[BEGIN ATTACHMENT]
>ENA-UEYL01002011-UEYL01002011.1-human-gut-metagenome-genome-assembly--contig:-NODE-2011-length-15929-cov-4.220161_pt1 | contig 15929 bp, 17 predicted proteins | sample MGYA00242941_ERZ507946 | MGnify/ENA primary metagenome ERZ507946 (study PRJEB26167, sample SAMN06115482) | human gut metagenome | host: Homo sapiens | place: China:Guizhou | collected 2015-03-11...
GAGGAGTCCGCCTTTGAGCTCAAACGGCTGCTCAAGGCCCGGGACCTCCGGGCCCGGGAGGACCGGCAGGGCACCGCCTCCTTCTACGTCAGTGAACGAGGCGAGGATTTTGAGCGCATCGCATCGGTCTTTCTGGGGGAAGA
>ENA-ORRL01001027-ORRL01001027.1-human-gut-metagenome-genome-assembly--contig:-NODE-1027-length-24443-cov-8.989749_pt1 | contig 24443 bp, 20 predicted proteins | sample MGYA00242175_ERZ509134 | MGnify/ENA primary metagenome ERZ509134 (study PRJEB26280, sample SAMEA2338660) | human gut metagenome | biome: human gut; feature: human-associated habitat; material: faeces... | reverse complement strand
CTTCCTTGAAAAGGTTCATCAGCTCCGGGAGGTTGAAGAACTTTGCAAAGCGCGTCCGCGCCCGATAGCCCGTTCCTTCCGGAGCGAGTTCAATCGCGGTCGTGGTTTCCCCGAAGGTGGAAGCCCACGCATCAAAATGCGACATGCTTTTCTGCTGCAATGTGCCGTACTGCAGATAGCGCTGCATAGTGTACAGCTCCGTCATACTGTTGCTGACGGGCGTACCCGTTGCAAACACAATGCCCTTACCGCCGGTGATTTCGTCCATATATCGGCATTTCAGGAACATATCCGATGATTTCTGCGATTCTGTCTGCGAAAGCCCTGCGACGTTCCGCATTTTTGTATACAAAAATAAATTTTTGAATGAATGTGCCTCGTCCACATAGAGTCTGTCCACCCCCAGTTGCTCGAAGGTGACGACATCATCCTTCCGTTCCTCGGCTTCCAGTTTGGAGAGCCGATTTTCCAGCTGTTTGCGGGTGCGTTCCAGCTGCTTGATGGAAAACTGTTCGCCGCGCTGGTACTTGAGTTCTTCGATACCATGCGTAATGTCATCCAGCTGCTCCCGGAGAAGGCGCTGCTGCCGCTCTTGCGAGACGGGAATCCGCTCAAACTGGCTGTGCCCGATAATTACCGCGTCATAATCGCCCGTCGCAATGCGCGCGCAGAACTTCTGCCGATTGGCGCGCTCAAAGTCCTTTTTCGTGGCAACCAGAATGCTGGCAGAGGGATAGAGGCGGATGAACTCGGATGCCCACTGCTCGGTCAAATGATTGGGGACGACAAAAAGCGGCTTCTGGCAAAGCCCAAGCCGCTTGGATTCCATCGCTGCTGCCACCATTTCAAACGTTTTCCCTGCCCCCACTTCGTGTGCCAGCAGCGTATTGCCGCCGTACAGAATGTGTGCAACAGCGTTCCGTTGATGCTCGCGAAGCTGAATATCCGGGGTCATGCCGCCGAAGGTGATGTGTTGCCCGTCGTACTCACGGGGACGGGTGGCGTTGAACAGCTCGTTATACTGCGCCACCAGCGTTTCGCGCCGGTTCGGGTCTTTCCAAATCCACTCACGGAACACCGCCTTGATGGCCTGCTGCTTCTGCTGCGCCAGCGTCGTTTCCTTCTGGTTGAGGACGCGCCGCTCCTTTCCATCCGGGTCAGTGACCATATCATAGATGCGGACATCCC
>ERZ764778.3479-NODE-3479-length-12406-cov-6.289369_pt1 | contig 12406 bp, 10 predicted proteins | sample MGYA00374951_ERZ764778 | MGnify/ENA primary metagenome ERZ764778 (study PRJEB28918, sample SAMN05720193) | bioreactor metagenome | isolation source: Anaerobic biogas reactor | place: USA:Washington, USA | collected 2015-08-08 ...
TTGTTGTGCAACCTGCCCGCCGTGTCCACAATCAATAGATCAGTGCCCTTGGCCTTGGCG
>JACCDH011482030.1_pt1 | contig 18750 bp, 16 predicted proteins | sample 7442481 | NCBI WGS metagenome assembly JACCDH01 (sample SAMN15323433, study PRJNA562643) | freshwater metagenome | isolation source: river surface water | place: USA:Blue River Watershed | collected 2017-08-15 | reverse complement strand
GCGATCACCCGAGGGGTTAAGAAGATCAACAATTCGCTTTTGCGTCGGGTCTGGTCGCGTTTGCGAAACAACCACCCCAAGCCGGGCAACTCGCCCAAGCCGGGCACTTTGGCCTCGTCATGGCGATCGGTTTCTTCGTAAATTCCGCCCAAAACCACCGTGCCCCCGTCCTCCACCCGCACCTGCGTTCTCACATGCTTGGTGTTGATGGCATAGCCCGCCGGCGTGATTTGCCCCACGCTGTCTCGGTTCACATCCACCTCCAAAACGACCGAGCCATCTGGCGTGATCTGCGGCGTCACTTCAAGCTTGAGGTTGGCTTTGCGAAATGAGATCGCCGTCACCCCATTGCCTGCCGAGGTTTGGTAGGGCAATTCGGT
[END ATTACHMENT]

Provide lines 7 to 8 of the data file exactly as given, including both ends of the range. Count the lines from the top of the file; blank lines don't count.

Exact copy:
>JACCDH011482030.1_pt1 | contig 18750 bp, 16 predicted proteins | sample 7442481 | NCBI WGS metagenome assembly JACCDH01 (sample SAMN15323433, study PRJNA562643) | freshwater metagenome | isolation source: river surface water | place: USA:Blue River Watershed | collected 2017-08-15 | reverse complement strand
GCGATCACCCGAGGGGTTAAGAAGATCAACAATTCGCTTTTGCGTCGGGTCTGGTCGCGTTTGCGAAACAACCACCCCAAGCCGGGCAACTCGCCCAAGCCGGGCACTTTGGCCTCGTCATGGCGATCGGTTTCTTCGTAAATTCCGCCCAAAACCACCGTGCCCCCGTCCTCCACCCGCACCTGCGTTCTCACATGCTTGGTGTTGATGGCATAGCCCGCCGGCGTGATTTGCCCCACGCTGTCTCGGTTCACATCCACCTCCAAAACGACCGAGCCATCTGGCGTGATCTGCGGCGTCACTTCAAGCTTGAGGTTGGCTTTGCGAAATGAGATCGCCGTCACCCCATTGCCTGCCGAGGTTTGGTAGGGCAATTCGGT